Glenn Olson

Mr. Olson began his career with the Railway Mail Service in 1949 at the Chicago Railway Post Office terminal as a substitute. In 1952, he received his first regular assignment on the Chicago and St. Paul line, and in 1961 ran on the Chicago and Minneapolis line. Mr. Olson left the Railway Mail Service in 1967.

Glenn Olson:
Yes, we did have a wreck going out of Chicago one night, and that was pretty scary. Afterwards we laid over on our side, and fortunately there were just, people mostly shook up, there was one fella who had a little injury, but, and I guess after, once you have that then, that was my first trip on that particular train, and, but then every time you go a crossing or throw a switch or something like that you’d kind of tighten up for a while because it was a little scary after being in a wreck like that. But we, we survived no problem. But that was I think most of the hardest, the scary part of it, as far as that goes.  

Aubrey Booth

Mr. Booth started his career with the Railway Post Office in 1962. His time with the RMS lasted until 1962 on the Washington and Bristol line and the Washington and Charlotte line.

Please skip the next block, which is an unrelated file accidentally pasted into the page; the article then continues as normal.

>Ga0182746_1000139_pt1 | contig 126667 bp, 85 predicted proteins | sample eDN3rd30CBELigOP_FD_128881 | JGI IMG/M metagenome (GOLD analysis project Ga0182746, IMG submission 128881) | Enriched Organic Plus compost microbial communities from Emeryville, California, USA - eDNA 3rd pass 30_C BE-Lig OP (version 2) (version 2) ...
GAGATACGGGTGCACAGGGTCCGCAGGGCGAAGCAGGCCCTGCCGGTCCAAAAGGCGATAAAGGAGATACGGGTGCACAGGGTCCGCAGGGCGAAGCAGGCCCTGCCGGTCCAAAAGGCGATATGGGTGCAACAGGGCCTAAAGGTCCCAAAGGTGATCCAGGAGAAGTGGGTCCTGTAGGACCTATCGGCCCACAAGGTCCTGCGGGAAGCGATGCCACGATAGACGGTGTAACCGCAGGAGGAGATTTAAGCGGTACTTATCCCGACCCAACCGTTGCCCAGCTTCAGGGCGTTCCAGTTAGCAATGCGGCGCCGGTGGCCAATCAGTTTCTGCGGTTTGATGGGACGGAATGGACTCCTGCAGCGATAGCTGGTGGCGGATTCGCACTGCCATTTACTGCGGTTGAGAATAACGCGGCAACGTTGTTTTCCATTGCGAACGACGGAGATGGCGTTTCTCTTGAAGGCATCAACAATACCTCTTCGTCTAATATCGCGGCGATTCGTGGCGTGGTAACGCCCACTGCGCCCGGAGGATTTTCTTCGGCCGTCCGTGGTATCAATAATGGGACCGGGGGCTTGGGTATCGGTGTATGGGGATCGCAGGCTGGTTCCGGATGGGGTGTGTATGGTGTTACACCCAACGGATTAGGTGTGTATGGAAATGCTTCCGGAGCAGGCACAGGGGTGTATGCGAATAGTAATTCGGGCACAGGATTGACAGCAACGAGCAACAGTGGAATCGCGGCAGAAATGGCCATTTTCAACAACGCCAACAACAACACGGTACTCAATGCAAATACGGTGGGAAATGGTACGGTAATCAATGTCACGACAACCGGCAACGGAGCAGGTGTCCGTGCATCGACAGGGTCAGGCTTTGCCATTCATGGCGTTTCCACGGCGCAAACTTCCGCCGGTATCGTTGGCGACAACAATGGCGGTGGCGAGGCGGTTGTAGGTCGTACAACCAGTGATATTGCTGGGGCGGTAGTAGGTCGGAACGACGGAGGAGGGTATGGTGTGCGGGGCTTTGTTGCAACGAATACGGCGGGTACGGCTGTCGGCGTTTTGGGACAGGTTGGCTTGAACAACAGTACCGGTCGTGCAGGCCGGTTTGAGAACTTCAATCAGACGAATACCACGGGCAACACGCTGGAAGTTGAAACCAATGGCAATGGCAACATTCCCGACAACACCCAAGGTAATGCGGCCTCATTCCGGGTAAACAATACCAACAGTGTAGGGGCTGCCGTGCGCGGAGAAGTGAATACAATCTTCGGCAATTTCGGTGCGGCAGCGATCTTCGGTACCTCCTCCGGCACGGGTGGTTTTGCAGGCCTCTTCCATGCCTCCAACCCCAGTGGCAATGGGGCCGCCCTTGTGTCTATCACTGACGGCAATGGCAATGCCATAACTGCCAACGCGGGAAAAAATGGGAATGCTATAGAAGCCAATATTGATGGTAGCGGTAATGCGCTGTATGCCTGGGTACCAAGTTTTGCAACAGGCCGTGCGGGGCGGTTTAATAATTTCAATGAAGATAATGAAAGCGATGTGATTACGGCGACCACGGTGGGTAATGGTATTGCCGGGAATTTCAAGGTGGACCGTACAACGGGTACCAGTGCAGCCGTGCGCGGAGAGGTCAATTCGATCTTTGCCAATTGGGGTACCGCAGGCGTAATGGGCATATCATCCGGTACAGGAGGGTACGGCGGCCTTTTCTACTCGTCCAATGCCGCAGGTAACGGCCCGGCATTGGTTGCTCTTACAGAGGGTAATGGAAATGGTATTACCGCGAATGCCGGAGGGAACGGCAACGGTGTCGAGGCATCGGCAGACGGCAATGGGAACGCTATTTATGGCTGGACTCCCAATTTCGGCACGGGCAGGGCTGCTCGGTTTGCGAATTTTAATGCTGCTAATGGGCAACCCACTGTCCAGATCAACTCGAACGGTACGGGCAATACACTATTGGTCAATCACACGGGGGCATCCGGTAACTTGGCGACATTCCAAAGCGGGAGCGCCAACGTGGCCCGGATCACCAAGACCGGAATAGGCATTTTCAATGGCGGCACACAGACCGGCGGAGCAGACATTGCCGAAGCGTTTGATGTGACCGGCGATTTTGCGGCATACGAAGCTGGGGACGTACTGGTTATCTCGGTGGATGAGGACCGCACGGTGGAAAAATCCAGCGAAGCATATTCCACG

Aubrey Booth:
But one thing that stuck in my mind was, let’s see, it was in Alexandria. We just left Washington, and the train… let’s see we hit a car. T-boned a car at a crossing and the supervisor and myself ran up there to see but the guy, he was dead, I looked out the window and I could see the tail-end of the car, and went across to the other window and looked up and saw the front-end of the car. He just t-boned it right in the middle. And, that was the only time I remember but I only served 4 years on the trains.

1) Nancy Pope, “Braving the Mails: U.S. Railway Mail Clerks from 1890-1905” NPC Newsletter,/1 no. 3 (October-December, 1989) 19-36. National Philatelic Collection, National Museum of American History, Smithsonian Institution.

2) Bryant A. Long, Mail by Rail: The Story of the Postal Transportation System (New York: Simmons-Boardman, 1951), 138.

3) Ibid., 139.